Responding to drought: Kenya prepares a strategic approach to access GCF finance


Demonstrating its ability to adapt to changing contexts, the National Designated Authority (NDA), the National Treasury, called upon multiple Kenyan stakeholders to streamline efforts to address the core drivers of the drought

Kenya is particularly vulnerable to extreme weather – between 2008-2011, a devastating drought ravaged East Africa, affecting the north of Kenya, and causing a famine in neighbouring Somalia. In late 2016, a drought was declared again in northern Kenya, leaving millions facing extreme hunger. Demonstrating its ability to adapt to changing contexts, the National Designated Authority (NDA), the National Treasury, called upon multiple Kenyan stakeholders employing various, complex, and divergent responses to the drought, to streamline efforts to address the core drivers of the drought, in one comprehensive and transformational project proposal.

In doing so, the NDA worked closely with the National Drought Management Authority, Ministry of Livestock, and the International Union for the Conservation of Nature (IUCN) to develop a programmatic approach to address the climate change-related needs of the country, in line with Kenya’s Nationally Determined Contribution, or NDC, where drought response is a top priority. 

This feat should not be underestimated. The NDA’s role in any country is to coordinate the national efforts to access finance from the Green Climate Fund. This is often a complex political process, which in countries where financial resources are in short supply, is imperative to have government leadership to steer project proposals until successfully submitted to the Fund. Kenya’s ability to bring together these actors, especially during a crisis situation, to develop a new project which will benefit the most vulnerable population in the country, cannot be overstated.

The new project, to be submitted by IUCN to the GCF in October 2017, focuses on synergized long-term, ecosystem-based, and landscape interventions to tackle climate-induced drought and disaster risks.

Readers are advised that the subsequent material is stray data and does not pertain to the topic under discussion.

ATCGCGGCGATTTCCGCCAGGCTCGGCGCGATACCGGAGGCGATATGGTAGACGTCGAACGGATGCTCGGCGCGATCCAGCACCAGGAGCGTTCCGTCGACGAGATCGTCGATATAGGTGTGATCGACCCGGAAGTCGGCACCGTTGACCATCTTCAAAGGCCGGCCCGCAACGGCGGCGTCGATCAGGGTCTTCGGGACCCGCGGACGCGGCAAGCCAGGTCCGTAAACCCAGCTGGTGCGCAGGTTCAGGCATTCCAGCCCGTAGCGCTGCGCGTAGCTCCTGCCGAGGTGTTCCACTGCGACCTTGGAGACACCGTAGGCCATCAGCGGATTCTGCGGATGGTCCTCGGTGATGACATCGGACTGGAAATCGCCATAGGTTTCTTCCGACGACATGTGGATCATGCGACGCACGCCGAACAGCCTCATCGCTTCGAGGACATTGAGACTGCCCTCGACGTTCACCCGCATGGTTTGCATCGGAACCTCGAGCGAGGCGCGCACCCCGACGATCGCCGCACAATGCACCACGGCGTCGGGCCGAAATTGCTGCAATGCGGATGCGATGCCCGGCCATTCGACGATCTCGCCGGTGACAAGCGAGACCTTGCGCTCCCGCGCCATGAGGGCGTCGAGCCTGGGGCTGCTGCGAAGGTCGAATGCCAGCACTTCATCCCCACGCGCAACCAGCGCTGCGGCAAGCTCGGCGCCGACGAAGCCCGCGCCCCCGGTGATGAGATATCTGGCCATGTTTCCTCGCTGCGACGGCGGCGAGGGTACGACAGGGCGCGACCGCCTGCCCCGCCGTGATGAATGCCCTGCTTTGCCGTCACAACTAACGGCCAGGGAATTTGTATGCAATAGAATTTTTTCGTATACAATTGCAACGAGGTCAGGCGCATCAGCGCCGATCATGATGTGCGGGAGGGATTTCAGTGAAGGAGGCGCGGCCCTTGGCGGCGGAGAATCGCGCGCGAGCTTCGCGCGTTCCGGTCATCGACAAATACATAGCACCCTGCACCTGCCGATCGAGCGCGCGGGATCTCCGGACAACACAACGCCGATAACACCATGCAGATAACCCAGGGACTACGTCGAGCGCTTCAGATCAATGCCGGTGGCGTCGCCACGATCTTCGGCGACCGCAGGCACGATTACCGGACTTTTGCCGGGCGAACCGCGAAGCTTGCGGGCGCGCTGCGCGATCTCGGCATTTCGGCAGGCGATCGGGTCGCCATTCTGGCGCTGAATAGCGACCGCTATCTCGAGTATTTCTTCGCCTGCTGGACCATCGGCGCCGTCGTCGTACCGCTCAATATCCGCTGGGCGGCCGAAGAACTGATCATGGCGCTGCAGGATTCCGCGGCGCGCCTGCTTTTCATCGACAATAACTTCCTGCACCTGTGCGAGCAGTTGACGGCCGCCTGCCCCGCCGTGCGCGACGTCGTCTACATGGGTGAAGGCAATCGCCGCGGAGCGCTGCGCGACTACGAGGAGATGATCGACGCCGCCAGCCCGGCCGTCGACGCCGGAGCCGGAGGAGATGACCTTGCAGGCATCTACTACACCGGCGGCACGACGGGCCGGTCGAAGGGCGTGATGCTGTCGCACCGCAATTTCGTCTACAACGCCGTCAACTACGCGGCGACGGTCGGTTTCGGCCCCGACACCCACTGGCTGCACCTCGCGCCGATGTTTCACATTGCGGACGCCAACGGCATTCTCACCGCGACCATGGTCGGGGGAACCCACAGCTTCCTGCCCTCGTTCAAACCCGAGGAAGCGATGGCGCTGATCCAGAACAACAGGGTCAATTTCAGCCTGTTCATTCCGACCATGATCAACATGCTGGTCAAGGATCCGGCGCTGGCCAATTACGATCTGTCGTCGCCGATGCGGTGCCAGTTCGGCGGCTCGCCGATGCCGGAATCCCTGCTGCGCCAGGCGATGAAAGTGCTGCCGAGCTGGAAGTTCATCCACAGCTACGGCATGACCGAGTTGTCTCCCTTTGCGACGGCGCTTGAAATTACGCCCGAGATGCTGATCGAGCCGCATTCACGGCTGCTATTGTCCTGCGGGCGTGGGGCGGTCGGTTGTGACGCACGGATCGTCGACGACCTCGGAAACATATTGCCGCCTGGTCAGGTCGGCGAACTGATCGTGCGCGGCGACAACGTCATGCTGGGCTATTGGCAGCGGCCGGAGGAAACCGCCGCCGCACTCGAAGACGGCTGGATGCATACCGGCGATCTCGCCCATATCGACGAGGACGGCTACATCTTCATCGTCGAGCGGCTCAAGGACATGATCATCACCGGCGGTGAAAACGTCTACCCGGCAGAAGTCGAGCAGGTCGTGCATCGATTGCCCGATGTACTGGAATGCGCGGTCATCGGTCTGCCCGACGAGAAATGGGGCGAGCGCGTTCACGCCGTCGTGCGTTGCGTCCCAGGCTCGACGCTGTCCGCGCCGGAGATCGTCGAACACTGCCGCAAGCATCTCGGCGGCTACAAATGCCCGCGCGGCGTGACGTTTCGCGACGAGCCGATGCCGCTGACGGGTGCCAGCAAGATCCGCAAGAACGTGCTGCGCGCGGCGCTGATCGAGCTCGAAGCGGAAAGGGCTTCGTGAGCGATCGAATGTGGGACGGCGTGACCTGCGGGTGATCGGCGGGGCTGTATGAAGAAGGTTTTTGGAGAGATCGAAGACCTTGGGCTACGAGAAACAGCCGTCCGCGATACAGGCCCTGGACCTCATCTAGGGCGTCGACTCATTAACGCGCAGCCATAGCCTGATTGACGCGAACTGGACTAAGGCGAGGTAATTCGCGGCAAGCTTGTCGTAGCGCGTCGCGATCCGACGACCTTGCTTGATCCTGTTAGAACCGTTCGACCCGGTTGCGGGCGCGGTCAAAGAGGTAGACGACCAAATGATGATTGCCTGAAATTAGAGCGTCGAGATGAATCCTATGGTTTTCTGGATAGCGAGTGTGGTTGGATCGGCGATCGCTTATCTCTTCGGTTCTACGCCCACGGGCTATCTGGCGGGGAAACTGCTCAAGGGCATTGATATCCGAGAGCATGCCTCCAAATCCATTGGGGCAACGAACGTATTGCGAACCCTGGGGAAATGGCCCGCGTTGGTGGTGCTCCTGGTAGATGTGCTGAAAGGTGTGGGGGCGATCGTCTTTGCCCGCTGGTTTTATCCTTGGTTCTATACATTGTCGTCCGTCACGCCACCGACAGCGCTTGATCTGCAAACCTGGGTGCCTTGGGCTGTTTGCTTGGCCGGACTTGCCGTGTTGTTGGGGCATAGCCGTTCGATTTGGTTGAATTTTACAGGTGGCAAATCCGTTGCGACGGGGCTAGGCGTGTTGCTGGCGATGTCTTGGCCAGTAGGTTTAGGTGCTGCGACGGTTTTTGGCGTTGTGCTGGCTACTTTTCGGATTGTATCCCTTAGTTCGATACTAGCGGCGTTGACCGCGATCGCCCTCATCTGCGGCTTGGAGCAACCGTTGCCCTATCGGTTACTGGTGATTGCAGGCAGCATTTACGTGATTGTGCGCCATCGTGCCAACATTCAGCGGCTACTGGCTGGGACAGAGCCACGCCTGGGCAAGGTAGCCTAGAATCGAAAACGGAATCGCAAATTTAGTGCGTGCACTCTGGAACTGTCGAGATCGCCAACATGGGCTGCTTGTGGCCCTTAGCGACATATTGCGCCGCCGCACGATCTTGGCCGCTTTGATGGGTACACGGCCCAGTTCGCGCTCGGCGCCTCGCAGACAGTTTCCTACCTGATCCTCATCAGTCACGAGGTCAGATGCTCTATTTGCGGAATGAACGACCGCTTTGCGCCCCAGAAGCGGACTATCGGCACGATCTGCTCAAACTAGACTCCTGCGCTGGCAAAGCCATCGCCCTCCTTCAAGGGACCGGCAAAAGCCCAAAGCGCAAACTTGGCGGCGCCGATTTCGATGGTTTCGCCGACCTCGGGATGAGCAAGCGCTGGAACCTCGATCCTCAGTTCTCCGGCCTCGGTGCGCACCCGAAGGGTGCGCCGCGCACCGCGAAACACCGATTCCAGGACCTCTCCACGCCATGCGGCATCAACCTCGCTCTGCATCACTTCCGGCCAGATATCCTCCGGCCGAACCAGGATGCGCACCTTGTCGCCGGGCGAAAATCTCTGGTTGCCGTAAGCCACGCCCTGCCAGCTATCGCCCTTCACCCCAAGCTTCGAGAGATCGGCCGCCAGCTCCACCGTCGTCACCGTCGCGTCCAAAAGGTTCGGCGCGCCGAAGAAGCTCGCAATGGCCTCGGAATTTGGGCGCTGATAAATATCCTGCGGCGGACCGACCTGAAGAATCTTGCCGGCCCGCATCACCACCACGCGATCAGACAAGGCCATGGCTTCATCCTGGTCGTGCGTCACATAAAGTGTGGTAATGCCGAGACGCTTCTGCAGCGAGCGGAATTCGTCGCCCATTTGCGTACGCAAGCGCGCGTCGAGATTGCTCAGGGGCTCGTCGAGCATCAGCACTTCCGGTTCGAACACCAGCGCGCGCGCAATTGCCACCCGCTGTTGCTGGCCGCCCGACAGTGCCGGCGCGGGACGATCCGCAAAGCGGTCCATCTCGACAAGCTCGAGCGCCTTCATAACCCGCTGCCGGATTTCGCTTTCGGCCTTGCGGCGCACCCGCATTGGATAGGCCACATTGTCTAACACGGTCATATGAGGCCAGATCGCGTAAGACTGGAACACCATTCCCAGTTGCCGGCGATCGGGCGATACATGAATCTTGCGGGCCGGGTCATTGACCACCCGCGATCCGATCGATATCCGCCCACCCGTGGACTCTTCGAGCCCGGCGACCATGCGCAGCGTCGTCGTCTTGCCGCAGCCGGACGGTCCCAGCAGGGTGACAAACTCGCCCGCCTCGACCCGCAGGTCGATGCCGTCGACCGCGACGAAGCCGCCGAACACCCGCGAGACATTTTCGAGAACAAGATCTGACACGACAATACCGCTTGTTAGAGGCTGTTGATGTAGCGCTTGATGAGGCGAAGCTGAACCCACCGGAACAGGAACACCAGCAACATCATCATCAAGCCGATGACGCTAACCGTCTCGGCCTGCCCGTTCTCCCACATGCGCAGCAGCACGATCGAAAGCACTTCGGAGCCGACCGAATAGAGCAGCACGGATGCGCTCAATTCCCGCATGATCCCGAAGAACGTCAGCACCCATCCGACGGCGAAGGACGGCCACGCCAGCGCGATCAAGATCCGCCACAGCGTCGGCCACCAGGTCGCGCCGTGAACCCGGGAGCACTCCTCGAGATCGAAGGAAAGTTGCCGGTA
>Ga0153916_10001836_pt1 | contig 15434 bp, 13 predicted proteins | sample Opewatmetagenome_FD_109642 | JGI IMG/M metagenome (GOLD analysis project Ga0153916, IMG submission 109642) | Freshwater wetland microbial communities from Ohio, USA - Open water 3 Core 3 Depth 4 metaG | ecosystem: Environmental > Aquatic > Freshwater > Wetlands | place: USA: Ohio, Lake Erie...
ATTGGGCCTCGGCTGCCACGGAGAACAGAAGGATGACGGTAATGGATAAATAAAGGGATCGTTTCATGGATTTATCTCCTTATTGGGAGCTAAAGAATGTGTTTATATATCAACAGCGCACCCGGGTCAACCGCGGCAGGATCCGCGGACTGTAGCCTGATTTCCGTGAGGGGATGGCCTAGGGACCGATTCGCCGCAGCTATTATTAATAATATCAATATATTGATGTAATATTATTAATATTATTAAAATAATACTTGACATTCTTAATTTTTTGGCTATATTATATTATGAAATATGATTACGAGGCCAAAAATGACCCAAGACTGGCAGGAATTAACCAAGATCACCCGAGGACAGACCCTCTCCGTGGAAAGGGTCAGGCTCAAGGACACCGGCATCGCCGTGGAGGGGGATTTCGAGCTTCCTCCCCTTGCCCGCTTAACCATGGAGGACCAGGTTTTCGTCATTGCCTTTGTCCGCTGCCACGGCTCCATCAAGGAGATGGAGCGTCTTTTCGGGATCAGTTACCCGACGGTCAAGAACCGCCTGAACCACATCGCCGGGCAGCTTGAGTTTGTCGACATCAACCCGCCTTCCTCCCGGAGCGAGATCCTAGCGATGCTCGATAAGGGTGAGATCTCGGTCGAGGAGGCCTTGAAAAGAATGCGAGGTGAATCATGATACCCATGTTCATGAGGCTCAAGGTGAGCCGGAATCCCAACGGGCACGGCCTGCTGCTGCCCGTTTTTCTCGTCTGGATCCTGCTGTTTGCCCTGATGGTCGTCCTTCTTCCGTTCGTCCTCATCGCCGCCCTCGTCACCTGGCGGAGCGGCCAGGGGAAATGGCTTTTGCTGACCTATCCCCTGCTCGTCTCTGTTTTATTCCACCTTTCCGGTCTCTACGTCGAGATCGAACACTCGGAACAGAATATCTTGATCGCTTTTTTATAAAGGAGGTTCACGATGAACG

This project, focusing on 13 counties in three different regions, Northern, lower Eastern and Coast, is of particular importance as rain-fed agriculture is the bedrock of Kenya’s economy, yet it is extremely vulnerable to climate change. Three quarters of all Kenyans live in rural areas; most depend on rain-fed agriculture for their livelihoods. Droughts and floods are increasingly frequent in its northern drylands, which further increases the vulnerability of populations living in these areas – about 7.7 million Kenyans – who mainly practice pastoralism and have insecure livelihoods. 

“Kenya’s pastoralists are particularly vulnerable to the effects of climate change, and this project will help provide more stable livelihoods for them and enable them to become more resilient to the effects of climate change,” said Fatuma Hussein, national coordinator of the UN Environment/UNDP/WRI Green Climate Fund Readiness Programme in Kenya. 

The UN Environment/UNDP/WRI Green Climate Fund Readiness Programme supported the NDA in bringing together the various stakeholders, providing technical advice in regards the Green Climate Fund’s policies, helping them to hedge their investment by addressing the country’s key priorities in line with the GCF investment criteria and by offering a neutral platform where the various stakeholders could gain access to the information they needed to make informed decisions about  accessing GCF finance.

The Programme also supports National Environment Management Authority (NEMA), Kenya’s direct access entity, in designing bankable projects for GCF and developing the baseline studies needed.

To ensure effective implementation of the priority projects under development in Kenya, the Programme is supporting capacity assessments and training of the relevant executing entities of such projects, the National Drought Management Authority (NDMA) and Water Resources Management Authority (WRMA). Additionally, for coherent engagements on the GCF, the Government is now preparing Kenya’s GCF Strategy. The Strategy is critical to ensure a nationally-driven and collaborative approach towards GCF project proposal development.

Photo: Russell Watkins/DFID 


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The Programme delivers support modules in four different areas based on needs, strategies and priorities identified by each country.